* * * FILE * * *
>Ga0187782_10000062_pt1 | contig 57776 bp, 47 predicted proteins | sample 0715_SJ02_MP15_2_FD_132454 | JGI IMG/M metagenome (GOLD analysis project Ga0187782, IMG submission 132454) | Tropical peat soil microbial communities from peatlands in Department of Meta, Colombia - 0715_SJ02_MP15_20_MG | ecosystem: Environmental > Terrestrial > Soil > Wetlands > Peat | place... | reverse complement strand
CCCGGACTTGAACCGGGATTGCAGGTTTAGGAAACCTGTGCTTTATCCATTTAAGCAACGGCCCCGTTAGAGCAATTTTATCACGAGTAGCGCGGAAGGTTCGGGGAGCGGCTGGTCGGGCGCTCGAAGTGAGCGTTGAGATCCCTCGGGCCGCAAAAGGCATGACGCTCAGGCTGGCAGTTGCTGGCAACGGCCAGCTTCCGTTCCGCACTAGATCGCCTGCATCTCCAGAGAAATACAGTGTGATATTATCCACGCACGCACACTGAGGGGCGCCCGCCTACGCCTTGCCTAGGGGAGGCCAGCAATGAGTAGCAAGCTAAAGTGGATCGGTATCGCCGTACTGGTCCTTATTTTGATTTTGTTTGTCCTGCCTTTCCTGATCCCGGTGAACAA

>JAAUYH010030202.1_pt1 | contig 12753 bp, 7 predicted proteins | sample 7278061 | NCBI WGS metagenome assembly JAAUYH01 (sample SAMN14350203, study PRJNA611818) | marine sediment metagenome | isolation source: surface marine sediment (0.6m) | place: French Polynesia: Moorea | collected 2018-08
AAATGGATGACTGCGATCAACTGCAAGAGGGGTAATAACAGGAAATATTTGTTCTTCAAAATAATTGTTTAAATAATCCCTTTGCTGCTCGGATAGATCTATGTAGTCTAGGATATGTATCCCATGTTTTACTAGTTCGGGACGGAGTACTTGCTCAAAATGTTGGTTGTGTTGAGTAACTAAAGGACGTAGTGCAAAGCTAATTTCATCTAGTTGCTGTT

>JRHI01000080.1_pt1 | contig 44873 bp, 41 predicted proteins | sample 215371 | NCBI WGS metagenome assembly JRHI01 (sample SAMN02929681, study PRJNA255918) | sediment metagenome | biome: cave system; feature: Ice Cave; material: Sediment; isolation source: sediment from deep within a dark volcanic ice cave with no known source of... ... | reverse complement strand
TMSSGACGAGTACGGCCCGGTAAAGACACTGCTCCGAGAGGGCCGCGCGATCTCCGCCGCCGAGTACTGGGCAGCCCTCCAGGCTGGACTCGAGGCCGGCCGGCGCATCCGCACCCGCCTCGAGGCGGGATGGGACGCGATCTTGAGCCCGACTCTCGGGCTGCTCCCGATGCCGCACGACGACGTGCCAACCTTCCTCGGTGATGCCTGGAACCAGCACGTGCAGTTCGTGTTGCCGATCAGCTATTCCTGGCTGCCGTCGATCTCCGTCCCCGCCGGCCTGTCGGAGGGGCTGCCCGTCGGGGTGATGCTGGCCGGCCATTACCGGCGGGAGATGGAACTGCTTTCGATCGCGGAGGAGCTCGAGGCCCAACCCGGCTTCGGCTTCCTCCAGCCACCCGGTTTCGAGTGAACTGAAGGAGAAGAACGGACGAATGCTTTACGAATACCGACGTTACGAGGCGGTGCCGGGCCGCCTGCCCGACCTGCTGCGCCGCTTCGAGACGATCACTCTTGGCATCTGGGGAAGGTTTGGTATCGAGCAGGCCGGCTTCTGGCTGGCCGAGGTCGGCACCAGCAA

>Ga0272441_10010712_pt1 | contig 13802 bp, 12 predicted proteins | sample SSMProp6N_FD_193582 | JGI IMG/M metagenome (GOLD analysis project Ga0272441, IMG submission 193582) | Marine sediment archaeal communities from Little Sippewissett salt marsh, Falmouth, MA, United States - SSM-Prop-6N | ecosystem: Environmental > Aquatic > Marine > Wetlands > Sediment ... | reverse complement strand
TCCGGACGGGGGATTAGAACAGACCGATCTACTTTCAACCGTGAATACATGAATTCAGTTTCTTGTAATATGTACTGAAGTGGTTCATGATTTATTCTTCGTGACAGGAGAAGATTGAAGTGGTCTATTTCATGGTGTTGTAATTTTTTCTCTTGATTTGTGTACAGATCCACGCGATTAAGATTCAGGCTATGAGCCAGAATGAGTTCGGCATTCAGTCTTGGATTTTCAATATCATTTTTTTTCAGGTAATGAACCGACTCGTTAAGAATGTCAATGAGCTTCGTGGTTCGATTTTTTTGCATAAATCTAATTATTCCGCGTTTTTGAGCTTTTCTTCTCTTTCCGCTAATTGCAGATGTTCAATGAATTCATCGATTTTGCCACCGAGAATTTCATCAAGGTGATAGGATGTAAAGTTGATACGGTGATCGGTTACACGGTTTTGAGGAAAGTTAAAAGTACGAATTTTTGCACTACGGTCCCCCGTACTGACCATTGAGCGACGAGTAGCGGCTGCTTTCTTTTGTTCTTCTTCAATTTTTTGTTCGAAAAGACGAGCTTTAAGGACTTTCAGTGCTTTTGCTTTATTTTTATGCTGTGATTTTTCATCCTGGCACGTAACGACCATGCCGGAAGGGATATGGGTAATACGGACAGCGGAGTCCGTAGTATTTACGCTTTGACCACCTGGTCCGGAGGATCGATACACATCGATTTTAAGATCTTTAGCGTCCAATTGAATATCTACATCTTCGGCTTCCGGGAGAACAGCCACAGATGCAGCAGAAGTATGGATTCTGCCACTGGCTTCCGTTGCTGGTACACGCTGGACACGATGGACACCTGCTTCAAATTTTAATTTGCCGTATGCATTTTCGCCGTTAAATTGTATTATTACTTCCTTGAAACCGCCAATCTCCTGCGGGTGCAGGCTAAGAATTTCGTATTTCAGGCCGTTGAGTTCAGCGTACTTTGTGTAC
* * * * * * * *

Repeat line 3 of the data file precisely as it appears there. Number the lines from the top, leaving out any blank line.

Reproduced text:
>JAAUYH010030202.1_pt1 | contig 12753 bp, 7 predicted proteins | sample 7278061 | NCBI WGS metagenome assembly JAAUYH01 (sample SAMN14350203, study PRJNA611818) | marine sediment metagenome | isolation source: surface marine sediment (0.6m) | place: French Polynesia: Moorea | collected 2018-08